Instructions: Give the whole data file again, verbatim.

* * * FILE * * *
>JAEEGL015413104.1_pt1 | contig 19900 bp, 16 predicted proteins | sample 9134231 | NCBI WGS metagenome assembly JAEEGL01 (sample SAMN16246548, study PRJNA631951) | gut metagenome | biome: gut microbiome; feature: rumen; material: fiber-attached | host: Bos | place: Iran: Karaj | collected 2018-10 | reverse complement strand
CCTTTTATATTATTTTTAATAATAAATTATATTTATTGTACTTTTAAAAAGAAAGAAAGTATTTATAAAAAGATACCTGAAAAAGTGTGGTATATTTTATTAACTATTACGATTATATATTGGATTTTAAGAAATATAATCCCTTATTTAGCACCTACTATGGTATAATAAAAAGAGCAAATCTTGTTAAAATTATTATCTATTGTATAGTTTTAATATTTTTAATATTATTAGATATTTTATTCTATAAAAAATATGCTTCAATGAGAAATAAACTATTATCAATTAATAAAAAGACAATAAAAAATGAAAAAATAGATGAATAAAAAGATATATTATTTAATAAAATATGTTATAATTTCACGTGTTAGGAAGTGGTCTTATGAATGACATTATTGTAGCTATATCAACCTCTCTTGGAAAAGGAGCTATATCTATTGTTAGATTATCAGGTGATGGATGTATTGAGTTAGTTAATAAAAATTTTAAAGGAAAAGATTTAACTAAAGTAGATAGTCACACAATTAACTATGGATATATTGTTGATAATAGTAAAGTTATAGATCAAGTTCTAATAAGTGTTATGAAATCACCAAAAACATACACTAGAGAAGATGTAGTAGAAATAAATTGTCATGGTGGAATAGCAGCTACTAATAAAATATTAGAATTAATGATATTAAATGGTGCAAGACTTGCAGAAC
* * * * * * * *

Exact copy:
>JAEEGL015413104.1_pt1 | contig 19900 bp, 16 predicted proteins | sample 9134231 | NCBI WGS metagenome assembly JAEEGL01 (sample SAMN16246548, study PRJNA631951) | gut metagenome | biome: gut microbiome; feature: rumen; material: fiber-attached | host: Bos | place: Iran: Karaj | collected 2018-10 | reverse complement strand
CCTTTTATATTATTTTTAATAATAAATTATATTTATTGTACTTTTAAAAAGAAAGAAAGTATTTATAAAAAGATACCTGAAAAAGTGTGGTATATTTTATTAACTATTACGATTATATATTGGATTTTAAGAAATATAATCCCTTATTTAGCACCTACTATGGTATAATAAAAAGAGCAAATCTTGTTAAAATTATTATCTATTGTATAGTTTTAATATTTTTAATATTATTAGATATTTTATTCTATAAAAAATATGCTTCAATGAGAAATAAACTATTATCAATTAATAAAAAGACAATAAAAAATGAAAAAATAGATGAATAAAAAGATATATTATTTAATAAAATATGTTATAATTTCACGTGTTAGGAAGTGGTCTTATGAATGACATTATTGTAGCTATATCAACCTCTCTTGGAAAAGGAGCTATATCTATTGTTAGATTATCAGGTGATGGATGTATTGAGTTAGTTAATAAAAATTTTAAAGGAAAAGATTTAACTAAAGTAGATAGTCACACAATTAACTATGGATATATTGTTGATAATAGTAAAGTTATAGATCAAGTTCTAATAAGTGTTATGAAATCACCAAAAACATACACTAGAGAAGATGTAGTAGAAATAAATTGTCATGGTGGAATAGCAGCTACTAATAAAATATTAGAATTAATGATATTAAATGGTGCAAGACTTGCAGAAC